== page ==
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View Full Version : A new business model for commercial airlines (patents pending)...


airship
23rd May 2008, 15:43
After a substantial amount of time examining the airline industry and a lot of ahhing and uhmming, here are some of my findings:

The problems:

1) The 'companies' that actually buy or own commercial airliners almost invariably always make a profit from onward-leasing (or otherwise) these assets to major airlines, their own airline 'affiliates' and lesser 'airline' operators. Whether or not their clients (or affiliates) enter into, remain or eventually exit 'chapter 11' after numerous sacrifices have been extracted from employees under some duress...

2) In order to display the lowest prices on their websites, airlines are increasingly obliged to charge 'as extras', all sorts of services hitherto understood to be 'normal' or which ought to be 'inclusive' in their announced prices. This inevitably gets them into trouble with the competition authorities.

3) Soaring fuel prices (which ought to affect every operator more or less equally, depending on the aircraft type, route and obtained capacity).

The solution:

1) All commercial aircraft owners and lessors will be nationalised forthwith (it should be obvious that these companies have been running some form of cartel or similar because they're the only ones to have declared any sort of continuous profits over the history of modern commercial aviation). They'd become in effect, an aviation sort of 'Network Rail', licensed to operate aircraft, airports and ground-based services on a non-exclusive basis.

2) Groups of individual pilots and cabin personnel would then be invited to form 'co-operatives' with a view to operating one or aircraft (but limited to a max. number of aircraft per co-operative) between two or more points.

3) Once all airports have suitably enlarged 'holding areas', no aircraft would take-off before both the pilots (operators) and passengers had reached agreement on the eventual fare to be charged (ie. the officially-announced departure time and price was 'X', the actual departure time and (a lesser price) depends on the on-board voting system updated in real-time). So we might have for example, a BP or Microsoft employee desperate to get somewhere on time who would actually make it all worthwhile to take off as soon as possible. Otherwise, everyone would just have a nap until there were enough seats filled.

The consequences:

1) I believe that most people would benefit. Pilots would again be in complete control. Only flying when they felt like it (or when the aircraft was sufficiently full) in order to provide profitable (and ecological service).

2) As a passenger, delays may sometimes be as important as in the past, but bookings could be made in the confidence that substantial amounts of 'in-flight' sandwiches were always at hand, 'FOC''.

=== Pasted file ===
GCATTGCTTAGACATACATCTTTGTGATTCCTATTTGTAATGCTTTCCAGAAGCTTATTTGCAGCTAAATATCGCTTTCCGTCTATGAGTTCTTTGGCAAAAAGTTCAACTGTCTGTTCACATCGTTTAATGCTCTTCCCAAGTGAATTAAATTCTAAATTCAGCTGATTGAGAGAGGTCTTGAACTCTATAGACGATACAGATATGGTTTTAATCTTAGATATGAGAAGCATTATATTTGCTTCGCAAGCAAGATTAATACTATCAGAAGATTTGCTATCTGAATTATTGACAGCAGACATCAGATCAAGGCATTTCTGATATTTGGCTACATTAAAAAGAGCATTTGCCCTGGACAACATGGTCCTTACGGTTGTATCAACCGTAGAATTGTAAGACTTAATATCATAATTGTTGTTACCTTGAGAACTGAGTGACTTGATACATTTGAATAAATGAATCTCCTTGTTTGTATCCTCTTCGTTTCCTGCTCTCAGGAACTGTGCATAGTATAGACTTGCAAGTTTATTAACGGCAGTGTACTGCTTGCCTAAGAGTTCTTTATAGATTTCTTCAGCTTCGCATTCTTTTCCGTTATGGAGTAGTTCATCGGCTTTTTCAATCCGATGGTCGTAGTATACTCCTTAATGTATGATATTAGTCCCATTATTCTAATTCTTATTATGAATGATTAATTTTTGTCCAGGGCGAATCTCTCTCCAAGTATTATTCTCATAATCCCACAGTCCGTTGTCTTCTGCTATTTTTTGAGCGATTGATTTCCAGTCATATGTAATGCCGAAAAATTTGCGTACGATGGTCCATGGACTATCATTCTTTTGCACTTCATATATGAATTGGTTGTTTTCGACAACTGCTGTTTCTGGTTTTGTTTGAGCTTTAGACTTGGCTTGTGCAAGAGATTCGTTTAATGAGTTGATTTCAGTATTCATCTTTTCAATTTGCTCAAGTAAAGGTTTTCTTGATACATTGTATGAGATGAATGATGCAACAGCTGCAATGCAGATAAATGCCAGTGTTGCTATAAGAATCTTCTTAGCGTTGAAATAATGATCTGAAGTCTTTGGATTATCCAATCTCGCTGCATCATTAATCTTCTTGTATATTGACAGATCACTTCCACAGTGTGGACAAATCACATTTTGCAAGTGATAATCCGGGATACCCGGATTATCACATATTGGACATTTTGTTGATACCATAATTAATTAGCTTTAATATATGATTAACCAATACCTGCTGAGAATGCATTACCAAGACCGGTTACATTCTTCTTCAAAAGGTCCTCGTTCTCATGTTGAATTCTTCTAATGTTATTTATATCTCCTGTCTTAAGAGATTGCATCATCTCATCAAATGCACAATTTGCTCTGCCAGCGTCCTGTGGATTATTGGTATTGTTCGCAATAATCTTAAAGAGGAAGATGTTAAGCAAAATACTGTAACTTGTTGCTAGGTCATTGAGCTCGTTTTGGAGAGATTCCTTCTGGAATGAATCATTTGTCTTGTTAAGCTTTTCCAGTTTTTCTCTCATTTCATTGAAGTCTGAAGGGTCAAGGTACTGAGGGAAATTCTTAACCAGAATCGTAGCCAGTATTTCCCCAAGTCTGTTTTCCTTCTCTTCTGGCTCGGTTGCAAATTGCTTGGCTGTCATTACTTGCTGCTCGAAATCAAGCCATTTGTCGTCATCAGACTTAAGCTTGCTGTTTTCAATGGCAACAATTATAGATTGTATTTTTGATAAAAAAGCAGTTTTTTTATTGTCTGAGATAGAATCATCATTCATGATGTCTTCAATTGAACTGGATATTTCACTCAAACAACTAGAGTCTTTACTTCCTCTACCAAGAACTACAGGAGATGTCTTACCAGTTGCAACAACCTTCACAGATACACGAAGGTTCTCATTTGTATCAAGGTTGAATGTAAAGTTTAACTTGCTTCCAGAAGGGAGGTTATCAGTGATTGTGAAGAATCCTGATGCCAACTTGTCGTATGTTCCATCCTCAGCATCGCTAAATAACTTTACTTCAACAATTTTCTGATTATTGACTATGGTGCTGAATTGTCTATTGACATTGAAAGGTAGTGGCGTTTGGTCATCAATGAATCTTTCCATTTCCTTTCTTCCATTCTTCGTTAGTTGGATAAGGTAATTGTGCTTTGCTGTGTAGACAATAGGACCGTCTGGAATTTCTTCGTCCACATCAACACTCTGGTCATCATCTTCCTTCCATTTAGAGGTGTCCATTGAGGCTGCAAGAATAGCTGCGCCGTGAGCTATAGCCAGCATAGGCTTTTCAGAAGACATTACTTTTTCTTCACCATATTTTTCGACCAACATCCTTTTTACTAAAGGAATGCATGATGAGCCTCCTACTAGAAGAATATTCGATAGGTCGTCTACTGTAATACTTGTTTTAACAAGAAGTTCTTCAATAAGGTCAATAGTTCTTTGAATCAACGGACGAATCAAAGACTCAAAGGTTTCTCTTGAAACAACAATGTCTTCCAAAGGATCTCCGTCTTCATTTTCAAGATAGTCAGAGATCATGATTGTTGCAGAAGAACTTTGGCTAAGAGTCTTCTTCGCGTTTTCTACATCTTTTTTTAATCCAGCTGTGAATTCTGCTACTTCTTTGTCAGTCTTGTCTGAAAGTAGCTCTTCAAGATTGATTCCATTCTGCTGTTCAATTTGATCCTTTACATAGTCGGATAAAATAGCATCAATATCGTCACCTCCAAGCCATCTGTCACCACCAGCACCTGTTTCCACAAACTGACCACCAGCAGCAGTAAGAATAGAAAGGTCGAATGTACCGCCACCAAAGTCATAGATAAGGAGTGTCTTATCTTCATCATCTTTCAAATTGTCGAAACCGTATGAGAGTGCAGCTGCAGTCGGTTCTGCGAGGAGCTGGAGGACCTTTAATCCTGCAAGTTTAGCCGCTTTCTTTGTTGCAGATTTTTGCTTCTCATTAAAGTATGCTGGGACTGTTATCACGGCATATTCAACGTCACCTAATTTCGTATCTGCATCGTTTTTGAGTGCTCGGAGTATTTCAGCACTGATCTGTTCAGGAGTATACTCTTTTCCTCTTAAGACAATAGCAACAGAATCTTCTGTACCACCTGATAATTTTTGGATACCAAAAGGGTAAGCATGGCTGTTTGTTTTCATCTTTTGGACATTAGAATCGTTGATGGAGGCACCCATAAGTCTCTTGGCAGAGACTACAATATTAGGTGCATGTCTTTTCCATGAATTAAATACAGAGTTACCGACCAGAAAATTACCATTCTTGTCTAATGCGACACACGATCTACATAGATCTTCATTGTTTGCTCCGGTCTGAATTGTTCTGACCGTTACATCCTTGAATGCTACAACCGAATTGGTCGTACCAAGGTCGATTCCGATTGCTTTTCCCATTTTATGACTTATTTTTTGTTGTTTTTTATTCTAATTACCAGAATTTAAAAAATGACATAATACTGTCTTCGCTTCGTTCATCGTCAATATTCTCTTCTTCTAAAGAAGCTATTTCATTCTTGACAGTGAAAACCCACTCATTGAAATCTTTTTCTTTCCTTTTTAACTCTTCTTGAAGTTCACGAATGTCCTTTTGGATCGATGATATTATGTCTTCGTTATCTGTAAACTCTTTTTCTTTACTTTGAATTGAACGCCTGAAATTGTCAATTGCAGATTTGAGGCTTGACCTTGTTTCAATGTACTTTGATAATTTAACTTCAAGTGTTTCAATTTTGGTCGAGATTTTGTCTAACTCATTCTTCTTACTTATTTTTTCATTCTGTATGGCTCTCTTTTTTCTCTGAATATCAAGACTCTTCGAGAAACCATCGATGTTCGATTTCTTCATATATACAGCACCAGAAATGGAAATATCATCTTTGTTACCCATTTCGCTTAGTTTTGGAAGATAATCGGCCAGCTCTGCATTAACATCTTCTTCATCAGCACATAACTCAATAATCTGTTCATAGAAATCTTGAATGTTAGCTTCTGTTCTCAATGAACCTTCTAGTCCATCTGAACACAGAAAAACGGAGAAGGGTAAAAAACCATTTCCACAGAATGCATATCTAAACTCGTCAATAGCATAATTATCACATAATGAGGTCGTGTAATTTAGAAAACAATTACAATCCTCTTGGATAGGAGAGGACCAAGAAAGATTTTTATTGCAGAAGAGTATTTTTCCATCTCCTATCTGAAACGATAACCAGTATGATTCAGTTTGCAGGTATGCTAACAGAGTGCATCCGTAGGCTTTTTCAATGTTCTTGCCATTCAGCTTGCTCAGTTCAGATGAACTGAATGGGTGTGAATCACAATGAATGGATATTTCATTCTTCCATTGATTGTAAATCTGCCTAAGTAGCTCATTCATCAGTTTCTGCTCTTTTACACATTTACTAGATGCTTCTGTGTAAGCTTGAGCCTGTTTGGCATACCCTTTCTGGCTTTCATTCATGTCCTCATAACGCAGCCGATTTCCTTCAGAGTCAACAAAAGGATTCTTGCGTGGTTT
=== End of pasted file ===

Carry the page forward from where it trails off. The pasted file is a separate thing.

3) Instead of passengers being faced with barrages of confusing and conflicting offers, they would instead be invited to consult 'up to the moment' online info on price and current aircraft status from their airplane seats aboard their favourite airlines.

IMHO, those passengers who wish to be allowed to change airlines on the taxiway should be obliged.

But I guess I'd still like to know why airlines can't (or won't) just jack-up their prices in order to maintain profitablity in the face of fuel-price increases. Instead of crying out for taxpayer intervention (ch. 11) for example...?! :rolleyes:

Jetex Jim
23rd May 2008, 17:04
As an alternative, I'd like to plagarise an idea from Philip K Dicke. Instead of actually flying people around the world on holiday, we give them virtual trips. They experience the entire holiday experience in some monster Centre Parkes type resort somewhere within the M25 area.

They can send postcards home, and download a generic set up digital photographs to show all their friends.

The home IT industry gets a boost, all the money stays within the UK, and a massive amount of CO2 is not discharged into the atmosphere.

LGS6753
23rd May 2008, 20:41
I can see it now, a massive warehouse near Slough with lager piped in from a local lager-factory, tanning lamps in the ceiling, tanker-loads of suncream, and a pool for everyone to fall into when inebriated. Mountains of burgers and chips available 'inclusively' within the price.
A few lithe youngsters to encourage mild bonking, and Benidorm would go bust!!!:E:eek::D

ChrisVJ
24th May 2008, 00:31
Ah yes, now I remember, bonking in Benidorm. I knew we went there for something.

ads1963
24th May 2008, 14:49
Dump the male flight attendants. No one wanted them in the first place. Unless they'll cooperate and participate for women passengers. Replace all the female flight attendants with good-looking strippers! What the hell -- They don't even serve food anymore, so what's the loss?

The strippers would at least triple the alcohol sales and get a 'party atmosphere' going in the cabin. And, of course, every businessman in this country would start flying again, hoping to see naked women. Because of the tips, female flight attendants wouldn't need a salary, thus saving even more money. I suspect tips would be so good that we could charge the women for working the plane and have them kick back 20% of the tips, including lap dances and 'special services.'

Muslims would think twice before boarding the plane to avoid seeing naked women.
Hijackings would come to a screeching halt, because strippers will take every passengers' clothes off thus revealing hidden weapons and the airline industry would see record revenues.

This is definitely a win-win situation if we handle it right -- a golden opportunity to turn a liability into an asset. Why didn't Bush think of this? Why do I still have to do everything myself? Sincerely, Bill Clinton